Saying sorry is really hard.

It’s not something I’m good at. It’s not something I do often.

I’m really good at thinking I’m right. All the time. In our home it has become a bit of a joke: “Can you even say the word?” And I’m worried I can’t., because sorry means I did something wrong. It means I made a mistake. It means I hurt someone. And it means I need to be forgiven.

Recently, I was on the receiving end of the most gracious apology I’ve ever experienced, and it has changed me.

Graham Tomlin, a clever dude who runs a little theological college called St Mellitus, says that “when we are loved we are able to change”.

So how was I changed? Well, two dear friends are having a baby. They have been walking with us on our rocky infertility journey and they wanted to let us share their good news. They sent us a lovely, thoughtful e-mail. They invited us into their joy. They are two of the most thoughtful people I know. They care – properly care. In their joy, they also included their precious baby scan.

And I unravelled.

You see, for so many people a baby scan is so very wonderful. It goes straight on Facebook to share indiscriminately. It gets wafted around to be rightly celebrated. But as someone experiencing infertility, it’s like a tiny paper cut on my heart. It serves as a reminder of my lack. My barrenness. My empty womb. It is a trigger for shame. Shame is never helpful. Shame whispers into my heart: “You aren’t good enough/healthy enough/caring enough to be a parent.” So without intending to do so, our friends had pressed that trigger and switched on my shame. Believe me, I know it is my shame. It isn’t their problem.

But when we truly love one another, then we try not to hurt each other. We don’t want to cause others to stumble.

That night, I couldn’t sleep. My soul was restless. I desperately wanted to rejoice with them, but I was hurting. You begin to question your friendship. If they thought it was ok to send me their scan photo, then will I be sent everyone they have? Will I know her uterus better than my own?

Now, something you should know about me is that I’m a retreater. I hate confrontation. It makes me feel physically ill. Brené Brown would suggest that my discomfort is actually vulnerability. Whatever it is, I hate it. But I love my friends and I don’t want to run away from hard stuff any more. I didn’t want to cause a wedge between us. So I turned to my good friend, email. I prayed that I could get my tone right, that I could articulate my feelings well. I asked my friends to remember me.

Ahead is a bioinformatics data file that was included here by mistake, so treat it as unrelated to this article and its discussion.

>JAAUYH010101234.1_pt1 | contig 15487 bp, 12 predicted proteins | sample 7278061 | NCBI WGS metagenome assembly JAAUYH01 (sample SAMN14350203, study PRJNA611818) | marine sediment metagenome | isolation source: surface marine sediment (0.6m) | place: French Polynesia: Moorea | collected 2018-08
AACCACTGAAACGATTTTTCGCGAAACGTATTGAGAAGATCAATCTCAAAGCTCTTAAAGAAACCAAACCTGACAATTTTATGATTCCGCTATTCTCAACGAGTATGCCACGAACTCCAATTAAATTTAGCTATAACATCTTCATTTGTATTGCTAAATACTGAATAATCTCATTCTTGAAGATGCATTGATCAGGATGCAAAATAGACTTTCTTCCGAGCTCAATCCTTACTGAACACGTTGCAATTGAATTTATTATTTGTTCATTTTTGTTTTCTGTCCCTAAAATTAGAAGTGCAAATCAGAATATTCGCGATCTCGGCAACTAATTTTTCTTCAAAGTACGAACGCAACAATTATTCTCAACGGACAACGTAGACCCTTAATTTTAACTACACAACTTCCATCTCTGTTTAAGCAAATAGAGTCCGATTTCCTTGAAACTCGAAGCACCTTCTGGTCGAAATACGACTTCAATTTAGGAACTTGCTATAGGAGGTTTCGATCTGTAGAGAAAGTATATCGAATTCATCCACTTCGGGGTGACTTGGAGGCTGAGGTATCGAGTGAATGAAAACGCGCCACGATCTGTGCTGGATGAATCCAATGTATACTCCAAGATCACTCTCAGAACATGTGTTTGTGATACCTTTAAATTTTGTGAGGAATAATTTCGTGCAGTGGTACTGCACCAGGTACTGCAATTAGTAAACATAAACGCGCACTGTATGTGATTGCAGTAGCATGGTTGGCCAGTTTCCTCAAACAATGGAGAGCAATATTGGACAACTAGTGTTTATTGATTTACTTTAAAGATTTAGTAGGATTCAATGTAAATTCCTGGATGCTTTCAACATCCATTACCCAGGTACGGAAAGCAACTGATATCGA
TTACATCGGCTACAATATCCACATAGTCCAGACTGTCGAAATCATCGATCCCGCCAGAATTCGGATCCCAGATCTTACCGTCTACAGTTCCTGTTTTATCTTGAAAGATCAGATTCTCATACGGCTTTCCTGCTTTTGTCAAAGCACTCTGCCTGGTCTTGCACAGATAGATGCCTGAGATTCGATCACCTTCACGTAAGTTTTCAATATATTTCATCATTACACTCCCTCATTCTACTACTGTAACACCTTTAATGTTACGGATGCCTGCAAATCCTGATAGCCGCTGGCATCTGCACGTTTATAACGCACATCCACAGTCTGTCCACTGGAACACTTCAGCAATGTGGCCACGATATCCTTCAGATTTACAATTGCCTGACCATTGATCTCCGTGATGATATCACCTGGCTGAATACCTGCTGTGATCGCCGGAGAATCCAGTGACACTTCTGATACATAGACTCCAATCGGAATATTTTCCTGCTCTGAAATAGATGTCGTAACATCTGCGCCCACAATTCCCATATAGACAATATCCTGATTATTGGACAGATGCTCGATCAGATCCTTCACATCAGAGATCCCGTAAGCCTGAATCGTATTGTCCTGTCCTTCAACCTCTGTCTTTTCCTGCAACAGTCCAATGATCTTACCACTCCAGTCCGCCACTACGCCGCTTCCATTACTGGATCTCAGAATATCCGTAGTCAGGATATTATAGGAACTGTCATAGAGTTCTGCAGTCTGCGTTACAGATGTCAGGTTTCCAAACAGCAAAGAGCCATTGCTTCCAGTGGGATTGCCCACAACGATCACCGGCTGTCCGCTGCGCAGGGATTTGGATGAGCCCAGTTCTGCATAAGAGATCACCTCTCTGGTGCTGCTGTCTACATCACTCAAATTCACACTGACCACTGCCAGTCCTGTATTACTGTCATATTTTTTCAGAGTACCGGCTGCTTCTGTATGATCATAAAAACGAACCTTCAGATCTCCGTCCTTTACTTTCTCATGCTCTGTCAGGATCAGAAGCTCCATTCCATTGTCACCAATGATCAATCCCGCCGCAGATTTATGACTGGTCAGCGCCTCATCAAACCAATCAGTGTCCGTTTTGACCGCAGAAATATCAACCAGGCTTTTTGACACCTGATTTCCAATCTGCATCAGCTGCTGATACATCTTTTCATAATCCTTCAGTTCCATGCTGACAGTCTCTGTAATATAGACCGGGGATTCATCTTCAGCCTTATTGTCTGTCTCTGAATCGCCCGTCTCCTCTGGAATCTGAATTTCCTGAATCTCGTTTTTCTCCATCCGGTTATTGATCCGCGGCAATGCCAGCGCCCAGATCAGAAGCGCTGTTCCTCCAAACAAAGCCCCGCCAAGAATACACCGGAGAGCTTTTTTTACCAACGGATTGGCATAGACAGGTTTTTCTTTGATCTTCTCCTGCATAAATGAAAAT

A wave of relief came from saying ‘out loud’ that their scan photo was a trigger for me. Their response far exceeded my expectations. No trite apology was issued, no quick fix was attempted. They wanted to meet us. To be reconciled. To be together.

At that meeting, they sincerely apologised for unintentionally hurting me. I waited, expecting a defence,  indignation and justification for their actions, but it never came. And I discovered something.

Their joy wasn’t diminished by my admission of pain. They wanted our friendship to remain, and that was more important than my ‘negative’ reaction. We hugged, I wept – I do that a lot, we talked about how we can move forward together on this new adventure and I felt overwhelmed by love. They taught me that saying sorry doesn’t come with justification: “I’m sorry but…”

They have lots of people they can show their scan photos to. But it won’t be me, and that is ok. I have other ways I can celebrate with them.

The final lesson they taught me was that even with the best intentions we can hurt one another. However, when we gently and lovingly acknowledge that and honestly want to move on from it, we can.

Thinking about how we share our good news with others is good. Would I send my friend struggling to pay her bills a screen shot of my bulging bank balance? Would I send my friend fighting illness a copy of my glowing medical report? Of course not.

Our joy is not diminished by acknowledging the pain of others.

It might change how we share our news but it doesn’t limit that celebration. The challenge still remains to be open about the situations and times that cause us hurt. No one can demonstrate empathy and understanding if we retreat and hide our pain in silence. Believe me, I’m on a steep learning curve about this, but I truly believe we can learn to hold joy and hurt together and discover that they aren’t mutually exclusive.

“Love from the centre of who you are; don’t fake it… Be good friends who love deeply; practice playing second fiddle.”
Romans 12: 9-10 The Message
Written by Sheila Matthews // Follow Sheila on  Twitter //  Saltwater and Honey

Sheila is a fan of coffee dates, big ginger cats, laughing until she cries and good food. She lives in London with her curate husband, their baby boy and their big ginger cat. She is part of the Saltwater and Honey family where she shares their infertility story.

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